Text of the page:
Special/Signature Issues » 2011 Bar Guide

110 Years of Bartending

There's no substitute for experience. Conversations with three of Richmond's veteran servers.



The landscape of American bar culture has changed drastically since the 1950s. New products and trends have sprung up with each passing decade, each contributing to the complexity of the modern bar. The '60s saw the rise and rediscovery of cocktails now labeled as classics; the '70s introduced a host of European liqueurs and flavored vodkas; and the '90s brought us those liqueurs in shots and then shooters.

Perhaps the greatest leap forward came from behind a desk rather than a bar, with the World Wide Web's popularization in the early '90s and total integration shortly after the turn of the century. Vast cocktail recipe databases and readily available exotic ingredients accelerated the craft cocktail movement, and social media has changed how countermen draw a crowd.

Boutique spirits and craft beer are a common sight behind the bar of many local gin joints, and blogging bartenders and mixologists are conversation starters in the Richmond scene.

Whatever the changes, there's no substitute for experience. The true stars of Richmond's bars stand just out of the spotlight and beyond the gimmicks, methodically pouring pints and mixing drinks for new fast friends and old regulars alike.

While the trends roll by, these masters of the tin and glass have manned the pine, coolly placating crowds of thirsty patrons with a deft touch and a keen eye. Here are three of Richmond's most venerable bartenders.


Ray Chetti

Years bartending: 46

Current bar: Morton's Steakhouse

Best night to visit: Sunday for bar bites and well-made martinis.

In the beginning: Chetti made his first martini at age 12, shortly after his father found him in the kitchen mixing up fake cocktails from an old Mr. Boston's Bar Guide. He was hired for his first bartending job at 16, at a now-extinct bar in Rockaway, N.J. By his senior year in high school, Chetti was tending bar at the River Boat Room in the bottom of the Empire State Building. Years later he made a lasting impression on the Richmond bar scene with the opening of the eponymously named Chetti's Cow and Clam Tavern, a shell bar next to the 17th Street Farmers' Market. After Chetti's closed in the fall of 2000, he went to work for Morton's on the condition that he didn't have to shave his beard, which has been behind a bar for almost as long as Chetti himself.

Go-to drink: Cold lager and a shot of tequila.

Calling card: "The oyster shooter. It started as two separate highball glasses — one with a fresh shucked oyster and homemade cocktail sauce, the other a beer chaser. People also did it with pepper vodka instead of the beer."

Missing ingredient: "High-quality sour mixes. They don't make them they way they used to. That and Frothee Creamy Head. Put a couple drops on top of any drink and you had instant froth as though you had shaken it with an egg white."

Funny story: "I've got tons of 'em. At Chetti's one night, this lady asked for an oyster shooter but with a clam in it instead of the oyster. I told her she could, but it wouldn't be the same consistency. She got it anyway. She threw it back before I had the chance to warn her and next thing I know, she's choking on a clam in the middle of the place. I rushed out from behind the bar and gave her the Heimlich. The clam flew out and hit the wall."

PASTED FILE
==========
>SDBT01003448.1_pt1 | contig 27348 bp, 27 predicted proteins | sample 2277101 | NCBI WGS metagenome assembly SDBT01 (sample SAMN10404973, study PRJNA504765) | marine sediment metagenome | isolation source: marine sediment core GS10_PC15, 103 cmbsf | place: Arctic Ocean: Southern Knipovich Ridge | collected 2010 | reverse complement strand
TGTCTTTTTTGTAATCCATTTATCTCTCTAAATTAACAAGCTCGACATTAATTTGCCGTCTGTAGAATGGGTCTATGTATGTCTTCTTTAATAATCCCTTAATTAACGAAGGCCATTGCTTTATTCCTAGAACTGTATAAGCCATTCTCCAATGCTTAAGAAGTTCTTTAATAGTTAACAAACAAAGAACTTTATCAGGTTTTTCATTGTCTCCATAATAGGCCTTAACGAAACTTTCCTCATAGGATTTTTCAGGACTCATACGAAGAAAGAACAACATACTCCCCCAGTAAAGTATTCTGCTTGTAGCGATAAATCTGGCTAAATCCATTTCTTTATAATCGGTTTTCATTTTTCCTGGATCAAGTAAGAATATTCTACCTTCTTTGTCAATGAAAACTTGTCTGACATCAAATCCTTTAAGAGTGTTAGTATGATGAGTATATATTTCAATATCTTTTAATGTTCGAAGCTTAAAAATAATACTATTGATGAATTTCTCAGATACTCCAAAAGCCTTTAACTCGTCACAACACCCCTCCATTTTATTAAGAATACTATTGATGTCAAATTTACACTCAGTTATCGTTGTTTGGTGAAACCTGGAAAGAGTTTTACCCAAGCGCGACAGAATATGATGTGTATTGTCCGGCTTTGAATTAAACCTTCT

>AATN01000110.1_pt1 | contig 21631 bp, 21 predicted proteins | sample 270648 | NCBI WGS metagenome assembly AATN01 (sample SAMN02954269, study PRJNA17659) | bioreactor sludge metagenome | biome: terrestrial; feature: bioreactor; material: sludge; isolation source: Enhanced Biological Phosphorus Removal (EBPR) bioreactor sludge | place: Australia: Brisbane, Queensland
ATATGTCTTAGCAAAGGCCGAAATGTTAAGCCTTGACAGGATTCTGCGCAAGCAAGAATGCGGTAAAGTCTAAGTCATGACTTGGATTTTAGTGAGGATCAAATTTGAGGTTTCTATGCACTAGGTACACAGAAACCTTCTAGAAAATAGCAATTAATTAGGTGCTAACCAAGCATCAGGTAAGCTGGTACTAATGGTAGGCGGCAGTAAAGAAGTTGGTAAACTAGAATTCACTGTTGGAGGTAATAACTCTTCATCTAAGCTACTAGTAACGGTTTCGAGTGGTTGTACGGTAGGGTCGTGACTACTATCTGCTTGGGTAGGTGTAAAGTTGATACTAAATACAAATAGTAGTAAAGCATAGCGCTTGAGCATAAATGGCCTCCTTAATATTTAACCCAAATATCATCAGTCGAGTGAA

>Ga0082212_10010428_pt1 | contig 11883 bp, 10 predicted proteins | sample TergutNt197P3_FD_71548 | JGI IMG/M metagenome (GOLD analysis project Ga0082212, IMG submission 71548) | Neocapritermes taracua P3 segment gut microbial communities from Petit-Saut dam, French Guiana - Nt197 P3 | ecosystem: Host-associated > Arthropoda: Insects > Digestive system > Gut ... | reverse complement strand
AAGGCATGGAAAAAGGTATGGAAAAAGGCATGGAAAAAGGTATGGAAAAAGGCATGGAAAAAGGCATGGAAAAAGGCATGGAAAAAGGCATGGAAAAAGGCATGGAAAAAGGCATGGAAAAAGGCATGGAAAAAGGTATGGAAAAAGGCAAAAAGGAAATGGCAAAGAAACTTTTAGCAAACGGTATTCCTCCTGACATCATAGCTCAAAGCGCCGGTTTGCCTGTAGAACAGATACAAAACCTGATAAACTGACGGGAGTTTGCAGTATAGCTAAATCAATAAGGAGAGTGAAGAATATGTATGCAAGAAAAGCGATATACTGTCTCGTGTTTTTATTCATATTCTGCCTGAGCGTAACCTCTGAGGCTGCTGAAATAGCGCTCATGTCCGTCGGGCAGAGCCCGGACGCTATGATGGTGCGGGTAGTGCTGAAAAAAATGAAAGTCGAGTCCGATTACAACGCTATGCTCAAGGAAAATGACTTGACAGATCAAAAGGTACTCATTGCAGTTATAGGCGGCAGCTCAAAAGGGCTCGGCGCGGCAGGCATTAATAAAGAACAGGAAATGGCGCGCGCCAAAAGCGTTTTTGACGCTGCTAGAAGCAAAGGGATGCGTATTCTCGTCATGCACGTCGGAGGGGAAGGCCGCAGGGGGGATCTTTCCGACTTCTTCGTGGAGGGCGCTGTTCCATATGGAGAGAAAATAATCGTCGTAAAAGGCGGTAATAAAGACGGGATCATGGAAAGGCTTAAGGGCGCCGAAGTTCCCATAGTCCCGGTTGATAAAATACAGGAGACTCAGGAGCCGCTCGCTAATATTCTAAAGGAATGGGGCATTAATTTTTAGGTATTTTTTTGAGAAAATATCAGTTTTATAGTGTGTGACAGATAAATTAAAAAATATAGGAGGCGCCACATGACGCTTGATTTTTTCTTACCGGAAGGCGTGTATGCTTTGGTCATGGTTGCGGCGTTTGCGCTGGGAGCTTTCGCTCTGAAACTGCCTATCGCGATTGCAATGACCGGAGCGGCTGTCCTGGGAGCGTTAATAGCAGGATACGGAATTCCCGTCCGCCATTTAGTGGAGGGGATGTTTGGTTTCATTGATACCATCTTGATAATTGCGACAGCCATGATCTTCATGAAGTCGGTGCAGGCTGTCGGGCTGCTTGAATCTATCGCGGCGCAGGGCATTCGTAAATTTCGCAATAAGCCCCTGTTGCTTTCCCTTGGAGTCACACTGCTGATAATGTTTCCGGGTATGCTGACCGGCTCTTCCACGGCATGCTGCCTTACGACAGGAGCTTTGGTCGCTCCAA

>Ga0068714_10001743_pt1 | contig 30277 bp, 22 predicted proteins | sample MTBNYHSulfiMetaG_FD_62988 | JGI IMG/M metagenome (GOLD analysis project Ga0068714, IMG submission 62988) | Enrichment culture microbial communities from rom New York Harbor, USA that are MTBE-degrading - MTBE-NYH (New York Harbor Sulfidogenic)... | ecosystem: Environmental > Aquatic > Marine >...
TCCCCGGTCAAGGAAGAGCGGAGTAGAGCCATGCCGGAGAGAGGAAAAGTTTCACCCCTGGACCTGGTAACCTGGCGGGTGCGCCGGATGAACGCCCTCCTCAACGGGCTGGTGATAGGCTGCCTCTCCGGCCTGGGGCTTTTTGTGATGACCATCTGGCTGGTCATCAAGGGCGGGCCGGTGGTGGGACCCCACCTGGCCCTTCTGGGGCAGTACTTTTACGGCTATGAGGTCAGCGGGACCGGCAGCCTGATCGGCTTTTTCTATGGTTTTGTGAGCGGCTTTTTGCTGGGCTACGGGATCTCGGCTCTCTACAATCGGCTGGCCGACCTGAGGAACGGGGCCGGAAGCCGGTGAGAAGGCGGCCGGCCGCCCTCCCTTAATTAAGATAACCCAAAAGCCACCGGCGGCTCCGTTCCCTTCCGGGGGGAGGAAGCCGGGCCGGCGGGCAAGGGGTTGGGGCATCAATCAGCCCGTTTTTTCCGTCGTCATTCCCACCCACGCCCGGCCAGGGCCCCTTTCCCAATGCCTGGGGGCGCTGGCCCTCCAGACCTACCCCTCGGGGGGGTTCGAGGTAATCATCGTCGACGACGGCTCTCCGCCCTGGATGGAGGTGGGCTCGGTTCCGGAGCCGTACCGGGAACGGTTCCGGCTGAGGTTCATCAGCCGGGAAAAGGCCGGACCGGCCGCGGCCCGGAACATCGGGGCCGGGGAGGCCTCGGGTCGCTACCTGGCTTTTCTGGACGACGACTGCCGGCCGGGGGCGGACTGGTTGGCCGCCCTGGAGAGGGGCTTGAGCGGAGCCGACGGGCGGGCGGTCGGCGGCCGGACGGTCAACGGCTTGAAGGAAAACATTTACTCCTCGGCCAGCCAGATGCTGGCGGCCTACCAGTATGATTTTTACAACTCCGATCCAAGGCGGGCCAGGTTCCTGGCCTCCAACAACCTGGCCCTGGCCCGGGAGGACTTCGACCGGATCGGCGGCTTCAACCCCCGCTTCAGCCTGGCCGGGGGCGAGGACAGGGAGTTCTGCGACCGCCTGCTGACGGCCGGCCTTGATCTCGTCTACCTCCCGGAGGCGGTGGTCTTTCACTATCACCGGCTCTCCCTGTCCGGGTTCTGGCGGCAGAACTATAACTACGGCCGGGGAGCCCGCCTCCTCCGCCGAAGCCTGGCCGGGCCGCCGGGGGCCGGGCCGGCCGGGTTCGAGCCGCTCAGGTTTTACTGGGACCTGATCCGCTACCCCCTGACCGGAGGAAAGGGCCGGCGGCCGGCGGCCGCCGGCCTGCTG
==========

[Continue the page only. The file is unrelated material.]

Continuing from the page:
Last call: "I'm really am indebted to bartending. It taught me a skill and a lifestyle."


Tommy Goulding

Years bartending: 39

Current bar: Rosie Connolly's Pub and Restaurant

Best night to visit: Wednesday for happy hour.

In the beginning: Goulding got his start behind the first-class bar of the Manx Maid, a cruise ship that ran between Liverpool, England, and the Isle of Man. "My mom got me the job. I was underqualified, but bluffed it, winged the interview and got the job." His first stateside gig was at Penny Lane, a post he held for 17 years before opening Rosie Connolly's Pub and Restaurant.

Go-to drink: Pint of Guinness.

Calling card: "The Cain's lineup of beers and the different mixes we make with them. Also the Loch Ness Monster [a layered shooter of melon liqueur, Irish cream liqueur and Jägermeister]."

Missing ingredient: "Nope, I still have my Guinness."

Funny story: "We had a lot of famous people come through Penny Lane. I guess the best time I had was drinking with Robert Plant and Led Zeppelin until the wee hours of the morning."

Last Call: "I'm happy to come to work. It's fun meeting new people, helping them get that kick, oh you know, to feel merry."


Chris Commander

Years bartending: 25

Current bar: O'Toole's Irish Pub

Best night to visit: Friday night for an energetic crowd and free live music.

In the beginning: Behind a bar since 1986, Commander got his start at Darryl's 1907, located across from the East Carolina University campus. He continued serving up well drinks to Sandra Bullock, who worked there as a waitress, until graduation. He took a job with the Jefferson after finishing at ECU, and O'Toole's was the first Richmond bar he visited. He's been bartending there for 17 years.

Go-to drink: Cold lager and a shot of tequila.

Calling card: "I enjoy making — and drinking — Knob Creek old fashioneds."

Missing ingredient: "I can't really think of anything. I can tell you what I don't miss: Zima."

Funny story: "Every St. Patty's Day. Maybe the funniest was this guy that wanted to mix things up with me. I knew it was serious when his leather Dale Earnhardt jacket hit the floor. My biggest weapon is a SureFire flashlight. Hold that up in someone's face and they back right out the door."

Last call: "Hey Sandra, in case you're reading this, the offer to come by O'Toole's for a drink still stands."

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